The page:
Brissenden, PG 2015, The reverse action Piano Harp: Innovation and adaptation from Piano and Autoharp , PhD thesis, University of Salford.
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The Reverse Action Piano Harp: Innovation and Adaptation from Piano and Autoharp The piano is capable of controlling significant polyphony through the detail of voicing and sustain; a unique ability. However it remains a limited and frustrating instrument in terms of its ability to manipulate timbre. Contact with the strings is remote, and timbre inflection limited to note-onset within the capability of its mechanism; its musical output is often likened to visual studies in black and white. From the standpoint of design all musical instruments compromise musical capability in one form or another in order to align with human physical and sensory capability. A full range of expression may be sought by developing expertise on different instruments, but this is frustrating; in terms of expert performance interfaces such as guitar and piano are mutually exclusive — common theoretical structure must be relearned for comparable performance expression. This study explores the potential to create an instrument comprising a set of musical compromises comparable to that of the guitar, whilst remaining adaptive to pianistic technique. It begins with exploration of the autoharp and posits a keyboard variant of this instrument. Practice based research has been undertaken in the form of a prototype series and musical engagement upon the resulting instruments. Five prototypes have been developed, practice engages with aspects of automated design and manufacture, and in the latter stages, working with an exceptional industry based luthier. The resulting instrument has been patented. Musical practice encompasses genres from gypsy-jazz to contemporary experimental music. New works have been commissioned for the instrument and other musicians have played and studied it. Practice is supported through analysis of related forms of musical instrument (which influence the developing design) and the nature of change within musical technology. The result is a new, versatile instrument, with demonstrated capacity to gain traction and to propagate within the musical community.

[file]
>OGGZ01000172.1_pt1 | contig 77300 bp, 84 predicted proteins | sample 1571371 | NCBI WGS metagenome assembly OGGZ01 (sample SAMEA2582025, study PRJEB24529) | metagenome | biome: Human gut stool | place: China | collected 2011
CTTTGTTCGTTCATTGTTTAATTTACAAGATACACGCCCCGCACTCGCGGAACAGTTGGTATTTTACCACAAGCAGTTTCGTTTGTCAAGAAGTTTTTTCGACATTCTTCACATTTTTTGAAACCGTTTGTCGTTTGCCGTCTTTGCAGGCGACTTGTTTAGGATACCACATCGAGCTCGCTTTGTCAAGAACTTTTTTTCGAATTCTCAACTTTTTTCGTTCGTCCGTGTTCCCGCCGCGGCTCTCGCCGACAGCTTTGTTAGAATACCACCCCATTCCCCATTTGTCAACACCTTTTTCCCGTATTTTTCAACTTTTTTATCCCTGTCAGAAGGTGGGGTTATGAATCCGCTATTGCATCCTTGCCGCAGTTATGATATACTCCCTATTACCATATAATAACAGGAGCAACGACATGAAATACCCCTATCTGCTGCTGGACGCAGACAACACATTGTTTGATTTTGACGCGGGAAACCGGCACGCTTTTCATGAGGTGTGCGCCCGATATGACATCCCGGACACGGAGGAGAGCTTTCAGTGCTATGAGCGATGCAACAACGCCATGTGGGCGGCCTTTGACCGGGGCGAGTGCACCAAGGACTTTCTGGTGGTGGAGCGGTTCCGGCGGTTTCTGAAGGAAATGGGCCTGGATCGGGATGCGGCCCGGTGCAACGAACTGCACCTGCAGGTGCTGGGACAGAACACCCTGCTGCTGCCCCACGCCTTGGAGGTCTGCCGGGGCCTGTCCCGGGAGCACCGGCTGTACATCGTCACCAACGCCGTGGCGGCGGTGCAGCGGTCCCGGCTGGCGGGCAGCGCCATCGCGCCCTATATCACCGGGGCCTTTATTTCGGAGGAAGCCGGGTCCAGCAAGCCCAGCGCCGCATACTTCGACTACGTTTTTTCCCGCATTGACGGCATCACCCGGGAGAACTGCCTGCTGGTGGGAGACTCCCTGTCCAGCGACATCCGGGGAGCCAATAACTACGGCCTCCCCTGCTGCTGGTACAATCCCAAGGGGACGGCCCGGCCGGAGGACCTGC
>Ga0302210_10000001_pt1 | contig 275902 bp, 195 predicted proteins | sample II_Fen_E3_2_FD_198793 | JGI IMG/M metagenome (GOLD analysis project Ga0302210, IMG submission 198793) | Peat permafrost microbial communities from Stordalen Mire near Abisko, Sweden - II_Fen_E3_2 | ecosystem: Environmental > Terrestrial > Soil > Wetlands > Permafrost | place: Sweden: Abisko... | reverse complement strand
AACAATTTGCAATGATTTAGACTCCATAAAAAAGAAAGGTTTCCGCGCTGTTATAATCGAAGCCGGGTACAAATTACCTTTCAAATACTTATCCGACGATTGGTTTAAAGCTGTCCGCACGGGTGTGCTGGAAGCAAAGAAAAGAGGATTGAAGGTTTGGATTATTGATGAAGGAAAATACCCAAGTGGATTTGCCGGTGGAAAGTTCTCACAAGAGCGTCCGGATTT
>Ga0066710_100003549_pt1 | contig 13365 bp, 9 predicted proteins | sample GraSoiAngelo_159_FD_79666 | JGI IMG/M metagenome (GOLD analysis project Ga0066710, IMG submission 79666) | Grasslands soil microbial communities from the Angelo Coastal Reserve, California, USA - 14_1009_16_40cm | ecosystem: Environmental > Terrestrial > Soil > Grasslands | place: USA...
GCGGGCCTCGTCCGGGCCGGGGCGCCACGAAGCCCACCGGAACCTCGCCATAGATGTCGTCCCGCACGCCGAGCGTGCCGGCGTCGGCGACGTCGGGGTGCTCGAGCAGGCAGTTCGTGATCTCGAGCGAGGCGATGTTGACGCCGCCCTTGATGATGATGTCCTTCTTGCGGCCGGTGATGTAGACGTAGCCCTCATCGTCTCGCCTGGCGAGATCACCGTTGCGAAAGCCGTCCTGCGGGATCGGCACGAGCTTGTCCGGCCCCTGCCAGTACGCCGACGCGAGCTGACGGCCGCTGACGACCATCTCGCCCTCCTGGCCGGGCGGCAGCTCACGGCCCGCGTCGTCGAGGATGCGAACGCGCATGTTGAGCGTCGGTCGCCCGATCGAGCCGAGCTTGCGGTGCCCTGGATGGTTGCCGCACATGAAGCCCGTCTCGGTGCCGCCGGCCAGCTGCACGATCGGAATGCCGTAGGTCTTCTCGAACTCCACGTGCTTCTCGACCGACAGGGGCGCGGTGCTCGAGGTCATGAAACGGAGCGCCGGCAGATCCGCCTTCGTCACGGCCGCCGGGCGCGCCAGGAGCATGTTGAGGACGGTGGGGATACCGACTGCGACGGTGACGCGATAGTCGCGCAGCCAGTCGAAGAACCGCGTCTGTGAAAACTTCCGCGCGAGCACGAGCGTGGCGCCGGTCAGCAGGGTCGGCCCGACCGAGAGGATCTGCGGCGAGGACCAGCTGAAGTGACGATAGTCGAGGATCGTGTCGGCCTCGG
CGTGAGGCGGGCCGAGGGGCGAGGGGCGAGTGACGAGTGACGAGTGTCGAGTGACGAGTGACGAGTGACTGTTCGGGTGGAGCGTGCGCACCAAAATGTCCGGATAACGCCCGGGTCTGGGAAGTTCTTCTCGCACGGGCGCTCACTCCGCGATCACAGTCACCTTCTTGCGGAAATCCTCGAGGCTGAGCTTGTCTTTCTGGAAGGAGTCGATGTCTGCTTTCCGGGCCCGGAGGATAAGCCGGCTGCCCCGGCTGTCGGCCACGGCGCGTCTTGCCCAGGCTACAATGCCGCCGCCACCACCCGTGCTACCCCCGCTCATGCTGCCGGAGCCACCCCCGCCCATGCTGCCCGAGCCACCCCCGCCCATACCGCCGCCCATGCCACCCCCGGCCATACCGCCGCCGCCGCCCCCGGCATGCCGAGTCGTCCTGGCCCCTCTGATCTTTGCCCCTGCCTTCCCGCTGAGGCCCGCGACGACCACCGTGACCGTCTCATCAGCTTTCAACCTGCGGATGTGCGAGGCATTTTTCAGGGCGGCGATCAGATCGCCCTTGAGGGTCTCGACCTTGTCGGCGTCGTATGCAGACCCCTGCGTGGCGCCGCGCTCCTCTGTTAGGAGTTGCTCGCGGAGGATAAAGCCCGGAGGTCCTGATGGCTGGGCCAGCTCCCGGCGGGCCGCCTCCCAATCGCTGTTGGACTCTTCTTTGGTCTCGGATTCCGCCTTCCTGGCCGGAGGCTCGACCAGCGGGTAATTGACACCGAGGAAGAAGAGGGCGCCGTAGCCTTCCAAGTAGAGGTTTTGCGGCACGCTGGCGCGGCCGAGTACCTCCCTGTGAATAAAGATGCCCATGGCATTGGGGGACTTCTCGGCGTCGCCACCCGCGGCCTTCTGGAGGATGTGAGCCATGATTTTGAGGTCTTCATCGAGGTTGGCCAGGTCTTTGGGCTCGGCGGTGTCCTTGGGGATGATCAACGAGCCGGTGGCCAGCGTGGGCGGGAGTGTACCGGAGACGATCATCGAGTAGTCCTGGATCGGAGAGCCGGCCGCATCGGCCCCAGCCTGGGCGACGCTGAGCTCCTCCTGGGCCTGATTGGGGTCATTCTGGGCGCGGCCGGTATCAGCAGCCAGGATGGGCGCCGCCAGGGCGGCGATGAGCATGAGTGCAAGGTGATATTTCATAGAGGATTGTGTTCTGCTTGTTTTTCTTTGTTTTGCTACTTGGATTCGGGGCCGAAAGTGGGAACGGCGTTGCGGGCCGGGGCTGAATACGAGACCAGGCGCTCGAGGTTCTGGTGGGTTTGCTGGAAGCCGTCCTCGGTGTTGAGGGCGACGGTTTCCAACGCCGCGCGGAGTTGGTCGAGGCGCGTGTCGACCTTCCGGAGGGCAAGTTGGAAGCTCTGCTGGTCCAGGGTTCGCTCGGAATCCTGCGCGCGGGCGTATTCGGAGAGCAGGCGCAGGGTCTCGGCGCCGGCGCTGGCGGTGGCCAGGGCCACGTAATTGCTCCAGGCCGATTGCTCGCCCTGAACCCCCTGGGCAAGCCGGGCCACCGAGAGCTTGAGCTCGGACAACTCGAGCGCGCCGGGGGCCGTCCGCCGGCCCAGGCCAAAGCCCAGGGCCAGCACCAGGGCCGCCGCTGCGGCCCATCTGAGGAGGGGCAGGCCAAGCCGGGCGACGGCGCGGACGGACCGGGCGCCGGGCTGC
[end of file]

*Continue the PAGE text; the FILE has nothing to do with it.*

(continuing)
|Item Type:||Thesis (PhD)|
|Schools:||Schools > School of Arts & Media|
|Funders:||University of Salford|
|Depositing User:||PG Brissenden|
|Date Deposited:||03 Feb 2016 12:25|
|Last Modified:||03 Feb 2016 12:25|
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